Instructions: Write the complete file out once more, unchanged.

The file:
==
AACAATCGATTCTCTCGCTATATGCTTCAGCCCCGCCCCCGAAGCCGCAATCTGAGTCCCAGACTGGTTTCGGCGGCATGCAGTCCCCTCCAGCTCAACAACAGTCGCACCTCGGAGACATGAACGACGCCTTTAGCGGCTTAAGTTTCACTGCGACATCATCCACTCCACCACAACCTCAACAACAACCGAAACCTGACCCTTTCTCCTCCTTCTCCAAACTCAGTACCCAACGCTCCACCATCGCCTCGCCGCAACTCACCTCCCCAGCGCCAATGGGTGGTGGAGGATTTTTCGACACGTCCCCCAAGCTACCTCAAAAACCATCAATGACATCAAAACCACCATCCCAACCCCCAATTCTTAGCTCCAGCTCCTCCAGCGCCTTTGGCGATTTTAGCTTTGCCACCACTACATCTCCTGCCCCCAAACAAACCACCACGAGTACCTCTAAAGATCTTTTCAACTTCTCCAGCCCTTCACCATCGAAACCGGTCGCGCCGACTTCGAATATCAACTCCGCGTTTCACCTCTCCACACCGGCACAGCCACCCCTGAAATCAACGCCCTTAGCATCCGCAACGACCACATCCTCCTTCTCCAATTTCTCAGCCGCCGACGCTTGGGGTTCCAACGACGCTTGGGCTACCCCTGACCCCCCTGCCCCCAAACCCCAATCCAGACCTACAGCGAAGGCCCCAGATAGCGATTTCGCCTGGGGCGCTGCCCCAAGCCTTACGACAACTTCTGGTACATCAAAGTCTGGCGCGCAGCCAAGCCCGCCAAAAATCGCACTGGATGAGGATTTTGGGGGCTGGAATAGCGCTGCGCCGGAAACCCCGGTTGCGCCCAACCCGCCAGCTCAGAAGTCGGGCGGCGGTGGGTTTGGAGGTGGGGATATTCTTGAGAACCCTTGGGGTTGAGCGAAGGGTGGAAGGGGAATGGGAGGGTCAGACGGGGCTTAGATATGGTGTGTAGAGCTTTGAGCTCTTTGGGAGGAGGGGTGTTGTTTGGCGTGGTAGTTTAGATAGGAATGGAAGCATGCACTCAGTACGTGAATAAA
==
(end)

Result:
AACAATCGATTCTCTCGCTATATGCTTCAGCCCCGCCCCCGAAGCCGCAATCTGAGTCCCAGACTGGTTTCGGCGGCATGCAGTCCCCTCCAGCTCAACAACAGTCGCACCTCGGAGACATGAACGACGCCTTTAGCGGCTTAAGTTTCACTGCGACATCATCCACTCCACCACAACCTCAACAACAACCGAAACCTGACCCTTTCTCCTCCTTCTCCAAACTCAGTACCCAACGCTCCACCATCGCCTCGCCGCAACTCACCTCCCCAGCGCCAATGGGTGGTGGAGGATTTTTCGACACGTCCCCCAAGCTACCTCAAAAACCATCAATGACATCAAAACCACCATCCCAACCCCCAATTCTTAGCTCCAGCTCCTCCAGCGCCTTTGGCGATTTTAGCTTTGCCACCACTACATCTCCTGCCCCCAAACAAACCACCACGAGTACCTCTAAAGATCTTTTCAACTTCTCCAGCCCTTCACCATCGAAACCGGTCGCGCCGACTTCGAATATCAACTCCGCGTTTCACCTCTCCACACCGGCACAGCCACCCCTGAAATCAACGCCCTTAGCATCCGCAACGACCACATCCTCCTTCTCCAATTTCTCAGCCGCCGACGCTTGGGGTTCCAACGACGCTTGGGCTACCCCTGACCCCCCTGCCCCCAAACCCCAATCCAGACCTACAGCGAAGGCCCCAGATAGCGATTTCGCCTGGGGCGCTGCCCCAAGCCTTACGACAACTTCTGGTACATCAAAGTCTGGCGCGCAGCCAAGCCCGCCAAAAATCGCACTGGATGAGGATTTTGGGGGCTGGAATAGCGCTGCGCCGGAAACCCCGGTTGCGCCCAACCCGCCAGCTCAGAAGTCGGGCGGCGGTGGGTTTGGAGGTGGGGATATTCTTGAGAACCCTTGGGGTTGAGCGAAGGGTGGAAGGGGAATGGGAGGGTCAGACGGGGCTTAGATATGGTGTGTAGAGCTTTGAGCTCTTTGGGAGGAGGGGTGTTGTTTGGCGTGGTAGTTTAGATAGGAATGGAAGCATGCACTCAGTACGTGAATAAA